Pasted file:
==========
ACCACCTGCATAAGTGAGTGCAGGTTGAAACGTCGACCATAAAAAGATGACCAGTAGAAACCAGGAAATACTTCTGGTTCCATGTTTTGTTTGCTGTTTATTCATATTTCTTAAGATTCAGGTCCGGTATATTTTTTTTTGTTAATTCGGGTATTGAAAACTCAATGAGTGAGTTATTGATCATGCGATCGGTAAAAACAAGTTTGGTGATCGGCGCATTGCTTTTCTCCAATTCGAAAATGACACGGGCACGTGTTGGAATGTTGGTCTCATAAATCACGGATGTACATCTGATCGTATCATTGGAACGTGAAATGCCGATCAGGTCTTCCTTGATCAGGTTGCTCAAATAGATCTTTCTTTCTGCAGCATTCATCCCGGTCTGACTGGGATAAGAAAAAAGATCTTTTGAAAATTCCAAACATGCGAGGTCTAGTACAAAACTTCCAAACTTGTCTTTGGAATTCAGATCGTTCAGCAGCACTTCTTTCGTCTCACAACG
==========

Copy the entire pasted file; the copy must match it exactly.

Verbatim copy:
ACCACCTGCATAAGTGAGTGCAGGTTGAAACGTCGACCATAAAAAGATGACCAGTAGAAACCAGGAAATACTTCTGGTTCCATGTTTTGTTTGCTGTTTATTCATATTTCTTAAGATTCAGGTCCGGTATATTTTTTTTTGTTAATTCGGGTATTGAAAACTCAATGAGTGAGTTATTGATCATGCGATCGGTAAAAACAAGTTTGGTGATCGGCGCATTGCTTTTCTCCAATTCGAAAATGACACGGGCACGTGTTGGAATGTTGGTCTCATAAATCACGGATGTACATCTGATCGTATCATTGGAACGTGAAATGCCGATCAGGTCTTCCTTGATCAGGTTGCTCAAATAGATCTTTCTTTCTGCAGCATTCATCCCGGTCTGACTGGGATAAGAAAAAAGATCTTTTGAAAATTCCAAACATGCGAGGTCTAGTACAAAACTTCCAAACTTGTCTTTGGAATTCAGATCGTTCAGCAGCACTTCTTTCGTCTCACAACG